Your first touch on the ball in a soccer game is extremely important. It determines what you can do next. A good first touch leaves a player with endless possibilities to dribble, pass, and shoot the ball. There is also power in human touch, power so fundamental we forget to notice it sometimes. That’s why people hold hands, shake hands, high five their teammates. It reminds us of what we can do next. That we’re not alone. Of all the possibilities we have.
On a hot day with a slight breeze, I sat on the balcony that juts out on the third floor of Tres Pisos. The floor was hard, but cold; a perfect contrast to the scorching, all-encompassing sunshine. I was comfortable and tired enough to sleep, and the world began to drift in and out through heavy eyelids. This is one of the only three story buildings in Granada. You can see all the way down the street, and look down onto the tops of all the houses in the distance. You’re not very high up, but in a way it feels a little bit like you’re on top of the world.
To get to the field, I walk straight from Tres Pisos, past the curious man in the store window who sells cold blue gatorade, and then take a right at the corner. If you walk across the grass it cuts the distance. Two girls walk in front of me, straining under the weight of a bag of soccer balls that they chose to hoist over their heads for the walk. An alleyway where mangy stray dogs make homes in the shade of discarded boxes disappears to our right, and the chapel greets us face-to-face with the ringing of bells that mark 7:00AM. Along the cracked sidewalk and through the rusted fence, the soccer fields lie right behind the washed-up baseball stadium. The walk was long enough for quick Spanish lessons, for eye spy games, and for getting to know each other just a little bit more every day. I think if I went back years from now, I would still remember the walk.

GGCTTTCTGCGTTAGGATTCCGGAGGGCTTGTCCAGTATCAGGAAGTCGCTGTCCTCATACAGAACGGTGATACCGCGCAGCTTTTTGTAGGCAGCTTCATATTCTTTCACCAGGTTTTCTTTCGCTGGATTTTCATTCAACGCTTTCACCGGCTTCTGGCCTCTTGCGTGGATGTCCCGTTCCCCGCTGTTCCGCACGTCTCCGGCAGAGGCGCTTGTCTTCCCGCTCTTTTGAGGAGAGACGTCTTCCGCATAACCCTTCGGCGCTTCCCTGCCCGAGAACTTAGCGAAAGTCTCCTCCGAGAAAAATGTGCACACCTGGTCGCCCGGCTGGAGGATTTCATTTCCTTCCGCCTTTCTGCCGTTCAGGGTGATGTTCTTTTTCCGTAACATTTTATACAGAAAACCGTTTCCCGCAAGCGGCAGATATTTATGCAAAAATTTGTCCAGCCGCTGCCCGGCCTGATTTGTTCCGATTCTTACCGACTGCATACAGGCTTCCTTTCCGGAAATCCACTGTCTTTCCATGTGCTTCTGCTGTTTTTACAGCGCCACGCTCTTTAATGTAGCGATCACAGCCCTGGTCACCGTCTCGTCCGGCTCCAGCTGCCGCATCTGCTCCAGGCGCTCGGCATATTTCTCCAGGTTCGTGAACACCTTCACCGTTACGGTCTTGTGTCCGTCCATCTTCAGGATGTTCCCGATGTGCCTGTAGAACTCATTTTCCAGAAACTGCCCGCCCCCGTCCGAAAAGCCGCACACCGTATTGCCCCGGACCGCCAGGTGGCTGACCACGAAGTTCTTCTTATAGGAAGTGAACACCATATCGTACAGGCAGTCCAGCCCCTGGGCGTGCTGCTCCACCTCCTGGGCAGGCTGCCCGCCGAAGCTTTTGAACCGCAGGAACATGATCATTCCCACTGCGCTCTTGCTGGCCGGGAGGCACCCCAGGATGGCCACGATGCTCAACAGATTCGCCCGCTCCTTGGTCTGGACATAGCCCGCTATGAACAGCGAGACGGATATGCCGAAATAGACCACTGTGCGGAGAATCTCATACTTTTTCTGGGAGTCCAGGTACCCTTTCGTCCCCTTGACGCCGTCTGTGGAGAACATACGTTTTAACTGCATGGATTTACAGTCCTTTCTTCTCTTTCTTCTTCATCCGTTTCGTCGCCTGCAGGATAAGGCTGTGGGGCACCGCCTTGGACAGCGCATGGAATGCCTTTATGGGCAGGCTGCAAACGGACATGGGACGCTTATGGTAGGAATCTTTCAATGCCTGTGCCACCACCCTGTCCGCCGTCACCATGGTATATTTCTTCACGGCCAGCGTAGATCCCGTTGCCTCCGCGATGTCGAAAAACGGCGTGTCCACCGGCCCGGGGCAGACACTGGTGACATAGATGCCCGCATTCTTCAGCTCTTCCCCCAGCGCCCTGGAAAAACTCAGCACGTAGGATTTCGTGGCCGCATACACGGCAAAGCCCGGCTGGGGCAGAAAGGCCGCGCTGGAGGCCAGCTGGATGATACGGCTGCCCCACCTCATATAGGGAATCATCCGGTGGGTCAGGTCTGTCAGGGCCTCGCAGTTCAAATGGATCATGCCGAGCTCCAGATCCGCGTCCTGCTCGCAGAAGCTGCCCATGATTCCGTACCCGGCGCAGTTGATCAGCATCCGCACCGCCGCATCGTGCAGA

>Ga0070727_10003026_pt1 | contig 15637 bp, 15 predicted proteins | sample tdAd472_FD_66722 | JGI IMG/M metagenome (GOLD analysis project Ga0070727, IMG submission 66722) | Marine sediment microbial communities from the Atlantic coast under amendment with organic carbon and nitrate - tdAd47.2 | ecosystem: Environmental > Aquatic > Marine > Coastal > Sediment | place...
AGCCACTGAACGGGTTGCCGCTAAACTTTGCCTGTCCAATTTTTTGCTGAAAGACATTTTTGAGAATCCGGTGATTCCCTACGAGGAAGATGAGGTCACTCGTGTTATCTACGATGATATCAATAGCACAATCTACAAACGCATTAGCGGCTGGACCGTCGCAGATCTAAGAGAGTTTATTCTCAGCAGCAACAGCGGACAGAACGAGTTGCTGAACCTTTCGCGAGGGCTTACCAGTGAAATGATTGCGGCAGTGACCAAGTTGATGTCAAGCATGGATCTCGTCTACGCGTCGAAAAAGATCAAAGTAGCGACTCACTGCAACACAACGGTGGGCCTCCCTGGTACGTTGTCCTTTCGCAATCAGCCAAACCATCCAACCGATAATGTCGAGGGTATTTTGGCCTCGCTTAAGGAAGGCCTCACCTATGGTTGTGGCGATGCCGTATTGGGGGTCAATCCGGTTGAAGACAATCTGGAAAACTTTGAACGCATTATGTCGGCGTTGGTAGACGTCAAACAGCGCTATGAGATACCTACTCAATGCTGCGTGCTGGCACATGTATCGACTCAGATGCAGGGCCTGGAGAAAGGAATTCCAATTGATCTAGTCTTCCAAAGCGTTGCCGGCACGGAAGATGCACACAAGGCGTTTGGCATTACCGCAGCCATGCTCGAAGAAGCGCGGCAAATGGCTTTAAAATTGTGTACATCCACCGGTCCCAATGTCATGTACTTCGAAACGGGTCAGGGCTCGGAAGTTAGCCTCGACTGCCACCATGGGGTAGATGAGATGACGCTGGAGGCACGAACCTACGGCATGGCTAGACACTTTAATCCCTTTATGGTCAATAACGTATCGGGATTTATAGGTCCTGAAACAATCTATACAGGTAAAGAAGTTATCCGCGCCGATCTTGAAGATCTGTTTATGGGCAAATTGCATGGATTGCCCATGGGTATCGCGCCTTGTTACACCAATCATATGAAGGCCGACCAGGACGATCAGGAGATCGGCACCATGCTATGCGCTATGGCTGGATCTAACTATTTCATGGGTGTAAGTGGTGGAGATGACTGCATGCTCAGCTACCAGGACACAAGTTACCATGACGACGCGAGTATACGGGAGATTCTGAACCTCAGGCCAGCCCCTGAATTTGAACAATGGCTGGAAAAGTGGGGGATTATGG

Home has a smell. It smells like comfort and safety, softness and warmth. I woke up in my bed seven days later with the smell of home pouring through the gaps of uncomfort in my sleep-filled body. With memories of people and places that felt almost dreamlike, I wasn’t sure how to take it all in. It seemed too vast to compress into a one-week memory. I couldn’t help but feel like there was more to be done. More to teach, more to learn, more to be afraid of, more to love. But there always is, there always will be.
On our last day there, someone asked if it was confusing to the girls to have a group of leaders and mentors come for just a week, and then leave. It is a good point, and I continually think about it. Are we setting these girls up to believe that people are temporary? That they’ll come and go in the blink of an eye? To be honest, I haven’t come to a conclusion. People do come and go. For different reasons, at different times. But people stay, too. I can picture the girls on the dust fields in Nicaragua warming up for a big game, and I bet they still think about us, too.
Photos by Author
I am a student at Smith College in Northampton, MA. I love adventure, sports, and a good book.